Recent studies regarding the neuropathology of specific neurological disorders suggest that both neurodevelopmental and neurodegenerative processes may play a role. However, in contrast to the neurodegeneration seen in neurological disorders such as Parkinson's and Alzheimer's disease, the term "neuroprogression" has been used to describe the neurodevelopmental aspect of pathological brain re-wiring that takes place in the context of severe psychiatric disorders, such as
schizophrenia or bipolar disorder. Within psychiatry, patients with severe psychopathology, such as those depressed patients who eventually commit suicide, have been shown to present with increased inflammatory markers in the brain. A similar increase in inflammatory markers is also found in patients with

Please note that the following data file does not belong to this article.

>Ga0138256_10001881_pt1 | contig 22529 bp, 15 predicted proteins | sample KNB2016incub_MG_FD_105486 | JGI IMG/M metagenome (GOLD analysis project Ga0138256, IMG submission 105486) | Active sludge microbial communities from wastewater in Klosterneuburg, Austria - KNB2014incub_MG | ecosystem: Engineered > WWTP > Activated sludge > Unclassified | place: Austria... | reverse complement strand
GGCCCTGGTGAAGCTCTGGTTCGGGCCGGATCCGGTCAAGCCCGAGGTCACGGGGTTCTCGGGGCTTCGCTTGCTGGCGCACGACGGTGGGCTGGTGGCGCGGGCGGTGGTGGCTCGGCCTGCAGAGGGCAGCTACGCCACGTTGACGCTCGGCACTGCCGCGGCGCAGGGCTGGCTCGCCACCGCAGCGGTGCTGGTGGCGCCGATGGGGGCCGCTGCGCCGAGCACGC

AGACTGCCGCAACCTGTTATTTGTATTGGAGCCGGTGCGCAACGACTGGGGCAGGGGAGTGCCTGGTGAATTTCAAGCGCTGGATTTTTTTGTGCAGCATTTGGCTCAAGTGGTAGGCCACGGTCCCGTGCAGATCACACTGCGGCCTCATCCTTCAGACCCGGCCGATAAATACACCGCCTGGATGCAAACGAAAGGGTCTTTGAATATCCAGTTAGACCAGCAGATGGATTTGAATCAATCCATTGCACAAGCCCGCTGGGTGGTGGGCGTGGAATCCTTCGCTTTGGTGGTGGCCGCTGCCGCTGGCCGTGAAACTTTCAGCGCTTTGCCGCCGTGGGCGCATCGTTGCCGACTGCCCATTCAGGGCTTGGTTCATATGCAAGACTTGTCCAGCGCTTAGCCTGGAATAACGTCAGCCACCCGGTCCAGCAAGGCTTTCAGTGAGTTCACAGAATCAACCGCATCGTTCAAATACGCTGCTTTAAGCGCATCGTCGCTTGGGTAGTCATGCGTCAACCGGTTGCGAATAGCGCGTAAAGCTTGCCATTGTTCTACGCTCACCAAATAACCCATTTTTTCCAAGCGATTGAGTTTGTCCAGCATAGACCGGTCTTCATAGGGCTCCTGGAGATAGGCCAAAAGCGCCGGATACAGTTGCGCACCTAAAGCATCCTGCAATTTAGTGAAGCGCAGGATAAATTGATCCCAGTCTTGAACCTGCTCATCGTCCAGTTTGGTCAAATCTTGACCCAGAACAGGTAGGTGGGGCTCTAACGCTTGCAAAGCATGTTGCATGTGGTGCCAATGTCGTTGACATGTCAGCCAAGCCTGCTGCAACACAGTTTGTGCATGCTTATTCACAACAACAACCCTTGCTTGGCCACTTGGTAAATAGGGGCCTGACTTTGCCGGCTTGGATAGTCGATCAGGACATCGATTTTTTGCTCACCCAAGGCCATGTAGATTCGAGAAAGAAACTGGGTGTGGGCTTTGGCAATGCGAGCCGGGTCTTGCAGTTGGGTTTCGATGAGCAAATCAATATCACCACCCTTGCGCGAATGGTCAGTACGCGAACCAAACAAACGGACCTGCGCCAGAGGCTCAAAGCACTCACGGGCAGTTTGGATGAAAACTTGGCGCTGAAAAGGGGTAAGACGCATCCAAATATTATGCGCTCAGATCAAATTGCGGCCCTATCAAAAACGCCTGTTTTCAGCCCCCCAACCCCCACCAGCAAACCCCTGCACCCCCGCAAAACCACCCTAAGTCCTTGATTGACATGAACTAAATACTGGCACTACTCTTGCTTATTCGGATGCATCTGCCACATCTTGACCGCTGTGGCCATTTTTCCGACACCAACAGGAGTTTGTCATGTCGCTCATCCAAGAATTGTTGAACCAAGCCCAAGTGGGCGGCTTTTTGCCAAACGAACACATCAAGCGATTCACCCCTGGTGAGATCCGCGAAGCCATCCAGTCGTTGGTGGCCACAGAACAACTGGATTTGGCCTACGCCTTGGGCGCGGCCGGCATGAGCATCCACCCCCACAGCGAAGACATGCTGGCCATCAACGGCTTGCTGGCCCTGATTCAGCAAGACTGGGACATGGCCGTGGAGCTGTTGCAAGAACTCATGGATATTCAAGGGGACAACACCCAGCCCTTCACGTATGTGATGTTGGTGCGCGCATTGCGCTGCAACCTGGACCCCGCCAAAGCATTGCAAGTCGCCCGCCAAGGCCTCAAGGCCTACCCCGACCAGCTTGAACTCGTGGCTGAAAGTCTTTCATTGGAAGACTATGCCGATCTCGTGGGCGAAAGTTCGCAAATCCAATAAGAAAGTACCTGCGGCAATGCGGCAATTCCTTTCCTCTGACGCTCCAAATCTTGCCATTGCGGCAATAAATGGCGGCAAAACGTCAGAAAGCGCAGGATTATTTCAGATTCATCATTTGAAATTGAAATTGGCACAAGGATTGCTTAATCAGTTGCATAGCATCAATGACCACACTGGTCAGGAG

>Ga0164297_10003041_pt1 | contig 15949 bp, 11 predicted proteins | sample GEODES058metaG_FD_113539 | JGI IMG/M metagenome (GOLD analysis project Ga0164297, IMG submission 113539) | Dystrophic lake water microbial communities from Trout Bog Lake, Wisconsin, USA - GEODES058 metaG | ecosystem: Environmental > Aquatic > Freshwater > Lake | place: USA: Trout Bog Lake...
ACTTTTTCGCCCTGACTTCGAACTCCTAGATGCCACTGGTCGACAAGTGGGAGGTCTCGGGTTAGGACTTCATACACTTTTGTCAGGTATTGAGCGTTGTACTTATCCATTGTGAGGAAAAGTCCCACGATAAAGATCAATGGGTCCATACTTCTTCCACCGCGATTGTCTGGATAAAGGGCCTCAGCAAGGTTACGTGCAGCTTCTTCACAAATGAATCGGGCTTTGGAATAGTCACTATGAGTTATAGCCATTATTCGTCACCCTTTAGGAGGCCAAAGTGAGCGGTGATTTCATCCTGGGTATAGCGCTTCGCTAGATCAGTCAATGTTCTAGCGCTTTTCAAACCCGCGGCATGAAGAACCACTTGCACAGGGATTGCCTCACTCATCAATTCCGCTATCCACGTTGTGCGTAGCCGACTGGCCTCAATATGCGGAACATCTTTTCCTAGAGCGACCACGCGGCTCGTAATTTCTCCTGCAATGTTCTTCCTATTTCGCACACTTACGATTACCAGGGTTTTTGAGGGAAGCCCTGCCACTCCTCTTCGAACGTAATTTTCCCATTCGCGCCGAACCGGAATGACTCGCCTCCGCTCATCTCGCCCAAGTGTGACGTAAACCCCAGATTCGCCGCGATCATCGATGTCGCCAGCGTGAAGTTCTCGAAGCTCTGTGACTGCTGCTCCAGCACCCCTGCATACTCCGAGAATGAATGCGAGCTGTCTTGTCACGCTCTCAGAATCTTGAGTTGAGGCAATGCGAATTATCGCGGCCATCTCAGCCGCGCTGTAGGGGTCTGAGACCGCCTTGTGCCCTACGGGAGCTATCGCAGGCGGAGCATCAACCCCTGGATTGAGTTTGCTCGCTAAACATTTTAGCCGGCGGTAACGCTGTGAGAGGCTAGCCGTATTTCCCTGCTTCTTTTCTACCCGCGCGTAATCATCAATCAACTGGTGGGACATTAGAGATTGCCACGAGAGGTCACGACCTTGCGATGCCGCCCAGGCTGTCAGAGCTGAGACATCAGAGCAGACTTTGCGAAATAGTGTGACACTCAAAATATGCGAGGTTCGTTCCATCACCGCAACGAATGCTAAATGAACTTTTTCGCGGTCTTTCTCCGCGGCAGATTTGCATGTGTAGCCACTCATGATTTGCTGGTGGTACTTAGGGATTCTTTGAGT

bipolar disorders and schizophrenia. Thus, oxidative stress, inflammation, and changes in growth factors are thought to be the pathways of neuroprogression.
Neuroprogression in Psychiatry provides a comprehensive summary of the current developments in the emerging field of neuroprogression. With contributions by leading researchers in the field, this book examines the role of neuroprogression across a wide range of specific psychiatric disorders, with chapters included on major depressive disorder, anxiety disorder, post-traumatic stress disorder, substance abuse, schizophrenia, and bipolar disorder.